Why is Edinburgh Uni allowed to slack in teaching but we’re not allowed to as students?

“Students can’t be expected to perform at the same level when they’re not receiving the same quality of education.”

I’m a fourth year English Literature student at Edinburgh University. My contact hours have been cut in half, group seminars have been replaced by discussion boards and I have no access to library books. Yet, my deadlines have not changed, online resources are lacking and I am now in my final semester facing assessments with only the empty promise that circumstances will be acknowledged by the exam board. This is not enough.

To say that the student experience is demanding right now would be an understatement. The normal pressures of uni life are enough to make anyone feel a tad stressed, but add in a pandemic and another lockdown, and it’s a miracle we’re functioning at all. Whilst university emails have stressed the importance of “mental health” and “wellbeing” from the beginning of the pandemic, these statements appear rather hollow compared to the reality of what is still being expected of students in these “unprecedented times”.

The quality of teaching has decreased

To preface, the course organisers and support staff at Edi Uni are great. They are some of the loveliest people and the quickest to respond to emails. I know adapting to a new style of teaching will always take some time, trial and error. Of course, the tutors themselves are doing an amazing job and devoting extensive hours to the preparation of online teaching. And of course, I’m aware that teaching has to alter when you move to an online environment. However, the quality of teaching has been seriously affected by the pandemic. It’s time the administration recognised that students can’t be expected to perform at the same level when they are not receiving the same quality of education.

I can’t see how the student experience right now is any better than that of March 2020. In fact, I believe for final year students our time at university has been far more disrupted, and we are deserving of a no detriment policy. If the university administrative staff are as concerned for our mental health and wellbeing as they say they are, why has this not been implemented?

I have had contact hours slashed 

During my final year at Edinburgh Uni, I will enjoy a total of 32 hours of teaching. Over two semesters. In response to the challenges of online learning, the department cut our hours in half. I don’t know who made the department-wide decision for English tutorials to be 50 minutes long, but they clearly have never tried to discuss a 600-page book in less than an hour. The cuts to teaching time from two-hour seminars to 50 minutes has eliminated any possibility of in depth conversation. Additionally, if you are someone who needs a little time to warm up before contributing to class discussion, the time pressure of a shorter seminar puts added stress into what is an already stressful situation. With all uni buildings shut and borrowing library books an impossibility, it also means I am paying £289 an hour for this – a fact I could have done without.

Discussion boards are not a substitute for teaching 

You know that feeling when you’re all contributing to a discussion board and having a really enlightening conversation? No? Me neither. I understand that asynchronous learning is important for those who are unable to join a live seminar, but how can you possibly argue that a discussion board replaces an hour of live teaching? The department does not have to give me the usual amount of teaching. I, on the other hand, have to complete the same number of assessments at the same length with no safety net.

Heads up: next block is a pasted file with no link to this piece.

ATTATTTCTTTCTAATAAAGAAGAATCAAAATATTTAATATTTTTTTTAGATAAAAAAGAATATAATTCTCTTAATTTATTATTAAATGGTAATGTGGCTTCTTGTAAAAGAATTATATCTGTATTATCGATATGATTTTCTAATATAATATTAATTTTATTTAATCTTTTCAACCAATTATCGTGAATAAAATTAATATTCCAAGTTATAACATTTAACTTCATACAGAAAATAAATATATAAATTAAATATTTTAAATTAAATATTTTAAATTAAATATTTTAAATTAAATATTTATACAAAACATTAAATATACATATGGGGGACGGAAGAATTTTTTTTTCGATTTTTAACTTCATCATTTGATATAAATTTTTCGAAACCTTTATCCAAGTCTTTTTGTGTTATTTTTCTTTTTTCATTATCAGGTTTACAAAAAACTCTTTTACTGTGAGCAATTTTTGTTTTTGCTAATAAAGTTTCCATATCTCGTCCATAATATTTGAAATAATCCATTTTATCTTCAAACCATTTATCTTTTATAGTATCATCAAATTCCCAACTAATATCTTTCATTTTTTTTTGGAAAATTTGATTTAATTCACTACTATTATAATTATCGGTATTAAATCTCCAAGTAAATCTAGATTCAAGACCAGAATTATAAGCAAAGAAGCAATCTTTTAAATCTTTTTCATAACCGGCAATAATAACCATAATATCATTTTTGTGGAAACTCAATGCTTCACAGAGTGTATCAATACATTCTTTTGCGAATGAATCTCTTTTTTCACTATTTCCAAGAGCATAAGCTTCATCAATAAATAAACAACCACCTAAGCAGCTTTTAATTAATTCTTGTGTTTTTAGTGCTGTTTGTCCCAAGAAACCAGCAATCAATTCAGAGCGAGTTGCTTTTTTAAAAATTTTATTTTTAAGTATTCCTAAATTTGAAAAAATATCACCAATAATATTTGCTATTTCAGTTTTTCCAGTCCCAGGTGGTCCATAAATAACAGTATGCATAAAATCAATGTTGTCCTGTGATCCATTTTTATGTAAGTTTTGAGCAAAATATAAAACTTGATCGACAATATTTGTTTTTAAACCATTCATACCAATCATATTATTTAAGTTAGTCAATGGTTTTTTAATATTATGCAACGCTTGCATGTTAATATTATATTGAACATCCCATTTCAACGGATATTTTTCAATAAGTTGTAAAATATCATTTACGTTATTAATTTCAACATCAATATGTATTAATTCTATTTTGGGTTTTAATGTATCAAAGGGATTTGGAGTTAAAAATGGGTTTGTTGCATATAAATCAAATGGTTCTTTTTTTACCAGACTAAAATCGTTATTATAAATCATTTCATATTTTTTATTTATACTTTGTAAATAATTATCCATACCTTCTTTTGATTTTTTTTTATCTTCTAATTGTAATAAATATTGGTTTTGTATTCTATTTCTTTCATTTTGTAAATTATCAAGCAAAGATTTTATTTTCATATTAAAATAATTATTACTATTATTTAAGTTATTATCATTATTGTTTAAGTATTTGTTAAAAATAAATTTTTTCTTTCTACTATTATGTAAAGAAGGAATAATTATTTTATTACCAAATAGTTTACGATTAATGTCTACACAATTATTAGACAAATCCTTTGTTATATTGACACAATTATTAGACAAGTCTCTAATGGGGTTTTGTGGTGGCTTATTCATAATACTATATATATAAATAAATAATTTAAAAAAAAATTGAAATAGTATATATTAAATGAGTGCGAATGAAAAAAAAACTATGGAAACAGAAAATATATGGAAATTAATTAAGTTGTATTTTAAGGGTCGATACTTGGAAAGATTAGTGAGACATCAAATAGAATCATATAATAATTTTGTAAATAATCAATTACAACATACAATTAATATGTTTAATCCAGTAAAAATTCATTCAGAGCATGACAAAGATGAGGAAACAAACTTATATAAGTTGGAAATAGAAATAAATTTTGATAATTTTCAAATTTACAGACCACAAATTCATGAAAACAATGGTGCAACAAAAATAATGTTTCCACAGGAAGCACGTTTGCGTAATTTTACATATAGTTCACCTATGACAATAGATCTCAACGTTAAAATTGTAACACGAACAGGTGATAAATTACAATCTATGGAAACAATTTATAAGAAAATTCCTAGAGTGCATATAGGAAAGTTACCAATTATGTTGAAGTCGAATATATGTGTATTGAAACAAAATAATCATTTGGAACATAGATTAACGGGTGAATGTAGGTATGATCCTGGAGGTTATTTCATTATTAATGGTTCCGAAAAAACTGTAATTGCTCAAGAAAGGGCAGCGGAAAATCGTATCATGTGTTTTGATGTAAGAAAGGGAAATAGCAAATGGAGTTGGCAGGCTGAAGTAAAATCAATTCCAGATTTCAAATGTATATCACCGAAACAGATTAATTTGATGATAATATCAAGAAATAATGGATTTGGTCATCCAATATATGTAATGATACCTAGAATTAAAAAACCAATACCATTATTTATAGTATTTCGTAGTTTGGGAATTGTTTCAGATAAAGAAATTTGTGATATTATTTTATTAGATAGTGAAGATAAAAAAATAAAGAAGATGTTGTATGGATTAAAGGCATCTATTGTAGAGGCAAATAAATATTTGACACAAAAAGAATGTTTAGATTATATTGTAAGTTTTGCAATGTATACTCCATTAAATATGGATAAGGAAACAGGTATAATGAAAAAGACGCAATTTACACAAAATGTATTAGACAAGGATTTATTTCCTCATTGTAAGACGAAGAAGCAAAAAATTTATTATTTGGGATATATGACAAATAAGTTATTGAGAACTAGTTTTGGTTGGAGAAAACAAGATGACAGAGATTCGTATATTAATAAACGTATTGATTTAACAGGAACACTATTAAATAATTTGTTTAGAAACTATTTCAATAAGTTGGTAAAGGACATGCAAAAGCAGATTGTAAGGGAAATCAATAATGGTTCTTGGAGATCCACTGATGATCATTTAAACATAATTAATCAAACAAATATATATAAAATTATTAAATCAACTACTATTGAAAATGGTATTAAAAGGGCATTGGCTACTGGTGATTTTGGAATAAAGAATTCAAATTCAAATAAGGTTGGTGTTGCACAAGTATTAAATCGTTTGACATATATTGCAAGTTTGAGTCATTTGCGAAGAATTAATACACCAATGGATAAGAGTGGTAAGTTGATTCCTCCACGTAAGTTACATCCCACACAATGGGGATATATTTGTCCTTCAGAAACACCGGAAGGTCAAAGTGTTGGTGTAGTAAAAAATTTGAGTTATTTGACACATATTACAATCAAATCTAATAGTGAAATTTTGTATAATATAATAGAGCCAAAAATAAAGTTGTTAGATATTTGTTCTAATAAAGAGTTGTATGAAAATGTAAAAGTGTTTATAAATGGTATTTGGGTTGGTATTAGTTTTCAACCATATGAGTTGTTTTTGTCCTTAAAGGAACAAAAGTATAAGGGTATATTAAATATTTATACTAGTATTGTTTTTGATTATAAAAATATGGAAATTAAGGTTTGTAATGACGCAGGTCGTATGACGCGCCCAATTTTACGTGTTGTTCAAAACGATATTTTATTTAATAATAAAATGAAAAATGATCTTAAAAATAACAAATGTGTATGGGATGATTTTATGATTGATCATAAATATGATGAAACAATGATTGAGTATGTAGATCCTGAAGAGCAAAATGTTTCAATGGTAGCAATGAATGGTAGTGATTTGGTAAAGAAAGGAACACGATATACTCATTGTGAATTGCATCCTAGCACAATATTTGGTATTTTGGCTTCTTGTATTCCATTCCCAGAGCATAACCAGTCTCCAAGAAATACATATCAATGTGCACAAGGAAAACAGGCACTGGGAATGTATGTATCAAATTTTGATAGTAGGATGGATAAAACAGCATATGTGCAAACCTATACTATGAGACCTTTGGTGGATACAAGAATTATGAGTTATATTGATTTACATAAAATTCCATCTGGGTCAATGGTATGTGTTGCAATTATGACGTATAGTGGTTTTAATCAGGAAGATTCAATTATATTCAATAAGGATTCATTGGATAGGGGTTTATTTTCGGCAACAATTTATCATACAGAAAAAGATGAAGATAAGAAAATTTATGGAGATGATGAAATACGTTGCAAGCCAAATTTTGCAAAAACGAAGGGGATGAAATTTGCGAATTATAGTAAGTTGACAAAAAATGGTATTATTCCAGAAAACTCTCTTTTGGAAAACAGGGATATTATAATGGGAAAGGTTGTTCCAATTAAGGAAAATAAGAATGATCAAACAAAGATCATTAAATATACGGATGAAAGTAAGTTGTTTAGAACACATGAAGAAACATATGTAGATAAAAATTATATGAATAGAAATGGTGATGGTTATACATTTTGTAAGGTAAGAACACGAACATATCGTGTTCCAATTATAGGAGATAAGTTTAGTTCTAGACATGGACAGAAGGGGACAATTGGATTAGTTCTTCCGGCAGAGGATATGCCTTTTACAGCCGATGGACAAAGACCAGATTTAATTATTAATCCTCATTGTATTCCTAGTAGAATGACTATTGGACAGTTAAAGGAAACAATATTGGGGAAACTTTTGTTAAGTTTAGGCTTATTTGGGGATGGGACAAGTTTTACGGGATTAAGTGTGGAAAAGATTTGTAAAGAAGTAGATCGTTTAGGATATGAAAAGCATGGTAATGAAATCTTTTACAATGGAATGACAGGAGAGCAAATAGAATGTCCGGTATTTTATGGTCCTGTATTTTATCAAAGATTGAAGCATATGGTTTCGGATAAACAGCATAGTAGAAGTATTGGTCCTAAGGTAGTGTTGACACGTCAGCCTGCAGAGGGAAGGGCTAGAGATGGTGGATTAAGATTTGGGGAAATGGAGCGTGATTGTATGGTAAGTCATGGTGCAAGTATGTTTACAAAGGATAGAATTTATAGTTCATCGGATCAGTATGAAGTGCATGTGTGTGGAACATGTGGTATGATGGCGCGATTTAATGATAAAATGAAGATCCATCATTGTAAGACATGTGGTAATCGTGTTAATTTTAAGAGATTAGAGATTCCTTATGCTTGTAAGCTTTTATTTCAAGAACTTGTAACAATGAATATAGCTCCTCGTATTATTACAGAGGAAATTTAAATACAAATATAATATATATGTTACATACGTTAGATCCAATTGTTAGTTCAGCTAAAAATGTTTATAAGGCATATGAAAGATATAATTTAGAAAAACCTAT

No resources at a crucial time

I’m sure that many fourth year students made plans take a well-deserved break over Christmas before returning to Edinburgh in late December or early January to continue (or make a start) on the dreaded dissertation. The announcement of a travel ban followed by a lockdown and pause to the library loan service has ruined these plans.

How are we supposed to produce dissertations without any access to invaluable resources? Despite raising concerns with supervisors, we have been told to work to the original deadlines. This is impossible when texts we are reliant upon are not available online. The dissertation has always been known to be a huge cause of stress to final year students, but in a year with so many extra challenges, why is there no extra cushion for us?

The mental impact

Living through the pandemic and numerous lockdowns takes its toll. Restrictions on seeing friends and family can make you feel isolated. Many students who relied on part time jobs to help them through their studies are now facing financial worries. Trying to maintain a high level of academic work on top of all this is exhausting. How were your peers and tutors towards the end of semester one? Many of mine were almost at breaking point.

It’s vital that the senior leaders of Edinburgh Uni take action now and extend the no detriment policy before we become even more overwhelmed than we already are. Students across the country are at mental health crisis.

Fourth years need something concrete to hold onto going into our final months at Edinburgh, rather than empty promises of consideration and acknowledgment.

Related articles recommended by this writer:

An Edi student has started a petition for a no detriment policy for fourth years

The Class of 2021 are owed a no detriment policy, read for yourself

Teaching will be online until at least end of February says Nicola Surgeon and uni email